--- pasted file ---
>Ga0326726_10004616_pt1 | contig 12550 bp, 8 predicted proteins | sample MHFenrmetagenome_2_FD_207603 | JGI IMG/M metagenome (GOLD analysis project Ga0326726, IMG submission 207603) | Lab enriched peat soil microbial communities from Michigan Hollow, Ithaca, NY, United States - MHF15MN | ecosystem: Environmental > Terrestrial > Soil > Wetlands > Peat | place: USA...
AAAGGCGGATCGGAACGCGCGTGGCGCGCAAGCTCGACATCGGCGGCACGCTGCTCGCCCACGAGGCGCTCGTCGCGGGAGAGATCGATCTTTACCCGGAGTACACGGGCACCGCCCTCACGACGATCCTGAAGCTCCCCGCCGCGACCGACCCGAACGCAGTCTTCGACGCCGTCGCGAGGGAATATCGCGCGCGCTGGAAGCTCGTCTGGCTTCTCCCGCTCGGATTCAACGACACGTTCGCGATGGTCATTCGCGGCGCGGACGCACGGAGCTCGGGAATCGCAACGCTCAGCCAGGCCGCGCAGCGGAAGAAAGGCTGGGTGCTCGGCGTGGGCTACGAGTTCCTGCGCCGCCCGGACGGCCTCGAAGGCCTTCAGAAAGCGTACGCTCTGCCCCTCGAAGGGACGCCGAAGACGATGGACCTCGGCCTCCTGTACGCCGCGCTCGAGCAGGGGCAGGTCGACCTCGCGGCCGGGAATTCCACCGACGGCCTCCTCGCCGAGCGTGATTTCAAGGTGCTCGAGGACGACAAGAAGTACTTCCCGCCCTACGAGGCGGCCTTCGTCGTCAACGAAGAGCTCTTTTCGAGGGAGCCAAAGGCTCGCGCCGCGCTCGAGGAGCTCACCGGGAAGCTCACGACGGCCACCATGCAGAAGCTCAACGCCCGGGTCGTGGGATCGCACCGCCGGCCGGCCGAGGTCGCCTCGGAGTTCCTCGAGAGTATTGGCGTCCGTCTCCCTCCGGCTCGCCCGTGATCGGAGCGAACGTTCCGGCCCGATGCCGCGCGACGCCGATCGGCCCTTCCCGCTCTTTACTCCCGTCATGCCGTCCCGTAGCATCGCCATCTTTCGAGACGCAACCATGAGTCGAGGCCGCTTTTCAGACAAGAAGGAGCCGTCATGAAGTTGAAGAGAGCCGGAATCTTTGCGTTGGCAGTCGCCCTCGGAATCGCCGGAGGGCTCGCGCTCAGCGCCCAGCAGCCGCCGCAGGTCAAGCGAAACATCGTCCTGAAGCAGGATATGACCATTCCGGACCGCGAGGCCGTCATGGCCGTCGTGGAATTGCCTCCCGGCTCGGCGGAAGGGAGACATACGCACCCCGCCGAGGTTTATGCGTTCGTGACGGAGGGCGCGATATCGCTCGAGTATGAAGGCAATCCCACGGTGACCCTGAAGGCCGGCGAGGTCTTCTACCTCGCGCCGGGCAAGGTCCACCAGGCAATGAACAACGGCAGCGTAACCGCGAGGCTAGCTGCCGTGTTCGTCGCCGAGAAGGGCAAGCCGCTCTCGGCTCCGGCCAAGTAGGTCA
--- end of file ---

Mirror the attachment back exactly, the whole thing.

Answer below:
>Ga0326726_10004616_pt1 | contig 12550 bp, 8 predicted proteins | sample MHFenrmetagenome_2_FD_207603 | JGI IMG/M metagenome (GOLD analysis project Ga0326726, IMG submission 207603) | Lab enriched peat soil microbial communities from Michigan Hollow, Ithaca, NY, United States - MHF15MN | ecosystem: Environmental > Terrestrial > Soil > Wetlands > Peat | place: USA...
AAAGGCGGATCGGAACGCGCGTGGCGCGCAAGCTCGACATCGGCGGCACGCTGCTCGCCCACGAGGCGCTCGTCGCGGGAGAGATCGATCTTTACCCGGAGTACACGGGCACCGCCCTCACGACGATCCTGAAGCTCCCCGCCGCGACCGACCCGAACGCAGTCTTCGACGCCGTCGCGAGGGAATATCGCGCGCGCTGGAAGCTCGTCTGGCTTCTCCCGCTCGGATTCAACGACACGTTCGCGATGGTCATTCGCGGCGCGGACGCACGGAGCTCGGGAATCGCAACGCTCAGCCAGGCCGCGCAGCGGAAGAAAGGCTGGGTGCTCGGCGTGGGCTACGAGTTCCTGCGCCGCCCGGACGGCCTCGAAGGCCTTCAGAAAGCGTACGCTCTGCCCCTCGAAGGGACGCCGAAGACGATGGACCTCGGCCTCCTGTACGCCGCGCTCGAGCAGGGGCAGGTCGACCTCGCGGCCGGGAATTCCACCGACGGCCTCCTCGCCGAGCGTGATTTCAAGGTGCTCGAGGACGACAAGAAGTACTTCCCGCCCTACGAGGCGGCCTTCGTCGTCAACGAAGAGCTCTTTTCGAGGGAGCCAAAGGCTCGCGCCGCGCTCGAGGAGCTCACCGGGAAGCTCACGACGGCCACCATGCAGAAGCTCAACGCCCGGGTCGTGGGATCGCACCGCCGGCCGGCCGAGGTCGCCTCGGAGTTCCTCGAGAGTATTGGCGTCCGTCTCCCTCCGGCTCGCCCGTGATCGGAGCGAACGTTCCGGCCCGATGCCGCGCGACGCCGATCGGCCCTTCCCGCTCTTTACTCCCGTCATGCCGTCCCGTAGCATCGCCATCTTTCGAGACGCAACCATGAGTCGAGGCCGCTTTTCAGACAAGAAGGAGCCGTCATGAAGTTGAAGAGAGCCGGAATCTTTGCGTTGGCAGTCGCCCTCGGAATCGCCGGAGGGCTCGCGCTCAGCGCCCAGCAGCCGCCGCAGGTCAAGCGAAACATCGTCCTGAAGCAGGATATGACCATTCCGGACCGCGAGGCCGTCATGGCCGTCGTGGAATTGCCTCCCGGCTCGGCGGAAGGGAGACATACGCACCCCGCCGAGGTTTATGCGTTCGTGACGGAGGGCGCGATATCGCTCGAGTATGAAGGCAATCCCACGGTGACCCTGAAGGCCGGCGAGGTCTTCTACCTCGCGCCGGGCAAGGTCCACCAGGCAATGAACAACGGCAGCGTAACCGCGAGGCTAGCTGCCGTGTTCGTCGCCGAGAAGGGCAAGCCGCTCTCGGCTCCGGCCAAGTAGGTCA